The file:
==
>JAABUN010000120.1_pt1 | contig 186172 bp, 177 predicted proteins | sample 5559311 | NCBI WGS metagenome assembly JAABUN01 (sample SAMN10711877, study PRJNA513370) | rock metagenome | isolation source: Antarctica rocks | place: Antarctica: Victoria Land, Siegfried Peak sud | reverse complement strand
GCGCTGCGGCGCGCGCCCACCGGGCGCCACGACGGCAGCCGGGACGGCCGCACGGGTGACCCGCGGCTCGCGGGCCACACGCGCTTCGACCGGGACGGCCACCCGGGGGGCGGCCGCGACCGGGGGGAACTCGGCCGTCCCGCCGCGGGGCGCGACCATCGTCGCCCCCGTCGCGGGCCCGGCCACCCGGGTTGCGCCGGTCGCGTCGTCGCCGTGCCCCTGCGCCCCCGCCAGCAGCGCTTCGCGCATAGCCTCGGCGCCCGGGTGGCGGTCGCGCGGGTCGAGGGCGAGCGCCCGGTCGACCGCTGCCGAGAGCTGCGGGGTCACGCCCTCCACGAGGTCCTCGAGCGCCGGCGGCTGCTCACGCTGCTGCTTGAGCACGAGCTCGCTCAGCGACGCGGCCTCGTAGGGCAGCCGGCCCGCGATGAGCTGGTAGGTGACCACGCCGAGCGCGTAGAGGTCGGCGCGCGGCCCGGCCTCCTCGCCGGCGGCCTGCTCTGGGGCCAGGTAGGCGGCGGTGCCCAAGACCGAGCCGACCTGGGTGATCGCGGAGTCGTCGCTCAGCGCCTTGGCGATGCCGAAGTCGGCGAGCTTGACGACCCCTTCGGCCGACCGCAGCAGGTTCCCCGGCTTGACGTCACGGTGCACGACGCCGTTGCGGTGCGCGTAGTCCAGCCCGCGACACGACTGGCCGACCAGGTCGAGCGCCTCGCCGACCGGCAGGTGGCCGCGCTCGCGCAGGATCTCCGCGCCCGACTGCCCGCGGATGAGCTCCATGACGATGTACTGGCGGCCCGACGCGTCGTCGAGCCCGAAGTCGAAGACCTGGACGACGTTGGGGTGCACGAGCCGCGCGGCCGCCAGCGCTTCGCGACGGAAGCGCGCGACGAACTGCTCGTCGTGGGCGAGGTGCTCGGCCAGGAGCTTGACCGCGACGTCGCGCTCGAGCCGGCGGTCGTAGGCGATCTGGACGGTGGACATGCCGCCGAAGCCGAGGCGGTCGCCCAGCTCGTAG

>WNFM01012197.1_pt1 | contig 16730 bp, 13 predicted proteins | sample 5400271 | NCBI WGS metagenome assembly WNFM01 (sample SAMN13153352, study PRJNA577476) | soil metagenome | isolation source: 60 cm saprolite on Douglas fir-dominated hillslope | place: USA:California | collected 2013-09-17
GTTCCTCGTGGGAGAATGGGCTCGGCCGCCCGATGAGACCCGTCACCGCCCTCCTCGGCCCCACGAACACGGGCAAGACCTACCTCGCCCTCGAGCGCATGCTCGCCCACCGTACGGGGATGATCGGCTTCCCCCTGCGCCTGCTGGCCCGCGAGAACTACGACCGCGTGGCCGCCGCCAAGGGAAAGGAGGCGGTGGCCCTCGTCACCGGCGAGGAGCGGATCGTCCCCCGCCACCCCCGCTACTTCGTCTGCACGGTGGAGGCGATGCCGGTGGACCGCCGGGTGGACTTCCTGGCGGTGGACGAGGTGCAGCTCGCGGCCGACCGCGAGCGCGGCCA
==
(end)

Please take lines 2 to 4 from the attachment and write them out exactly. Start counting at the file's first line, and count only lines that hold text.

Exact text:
GCGCTGCGGCGCGCGCCCACCGGGCGCCACGACGGCAGCCGGGACGGCCGCACGGGTGACCCGCGGCTCGCGGGCCACACGCGCTTCGACCGGGACGGCCACCCGGGGGGCGGCCGCGACCGGGGGGAACTCGGCCGTCCCGCCGCGGGGCGCGACCATCGTCGCCCCCGTCGCGGGCCCGGCCACCCGGGTTGCGCCGGTCGCGTCGTCGCCGTGCCCCTGCGCCCCCGCCAGCAGCGCTTCGCGCATAGCCTCGGCGCCCGGGTGGCGGTCGCGCGGGTCGAGGGCGAGCGCCCGGTCGACCGCTGCCGAGAGCTGCGGGGTCACGCCCTCCACGAGGTCCTCGAGCGCCGGCGGCTGCTCACGCTGCTGCTTGAGCACGAGCTCGCTCAGCGACGCGGCCTCGTAGGGCAGCCGGCCCGCGATGAGCTGGTAGGTGACCACGCCGAGCGCGTAGAGGTCGGCGCGCGGCCCGGCCTCCTCGCCGGCGGCCTGCTCTGGGGCCAGGTAGGCGGCGGTGCCCAAGACCGAGCCGACCTGGGTGATCGCGGAGTCGTCGCTCAGCGCCTTGGCGATGCCGAAGTCGGCGAGCTTGACGACCCCTTCGGCCGACCGCAGCAGGTTCCCCGGCTTGACGTCACGGTGCACGACGCCGTTGCGGTGCGCGTAGTCCAGCCCGCGACACGACTGGCCGACCAGGTCGAGCGCCTCGCCGACCGGCAGGTGGCCGCGCTCGCGCAGGATCTCCGCGCCCGACTGCCCGCGGATGAGCTCCATGACGATGTACTGGCGGCCCGACGCGTCGTCGAGCCCGAAGTCGAAGACCTGGACGACGTTGGGGTGCACGAGCCGCGCGGCCGCCAGCGCTTCGCGACGGAAGCGCGCGACGAACTGCTCGTCGTGGGCGAGGTGCTCGGCCAGGAGCTTGACCGCGACGTCGCGCTCGAGCCGGCGGTCGTAGGCGATCTGGACGGTGGACATGCCGCCGAAGCCGAGGCGGTCGCCCAGCTCGTAG

>WNFM01012197.1_pt1 | contig 16730 bp, 13 predicted proteins | sample 5400271 | NCBI WGS metagenome assembly WNFM01 (sample SAMN13153352, study PRJNA577476) | soil metagenome | isolation source: 60 cm saprolite on Douglas fir-dominated hillslope | place: USA:California | collected 2013-09-17
GTTCCTCGTGGGAGAATGGGCTCGGCCGCCCGATGAGACCCGTCACCGCCCTCCTCGGCCCCACGAACACGGGCAAGACCTACCTCGCCCTCGAGCGCATGCTCGCCCACCGTACGGGGATGATCGGCTTCCCCCTGCGCCTGCTGGCCCGCGAGAACTACGACCGCGTGGCCGCCGCCAAGGGAAAGGAGGCGGTGGCCCTCGTCACCGGCGAGGAGCGGATCGTCCCCCGCCACCCCCGCTACTTCGTCTGCACGGTGGAGGCGATGCCGGTGGACCGCCGGGTGGACTTCCTGGCGGTGGACGAGGTGCAGCTCGCGGCCGACCGCGAGCGCGGCCA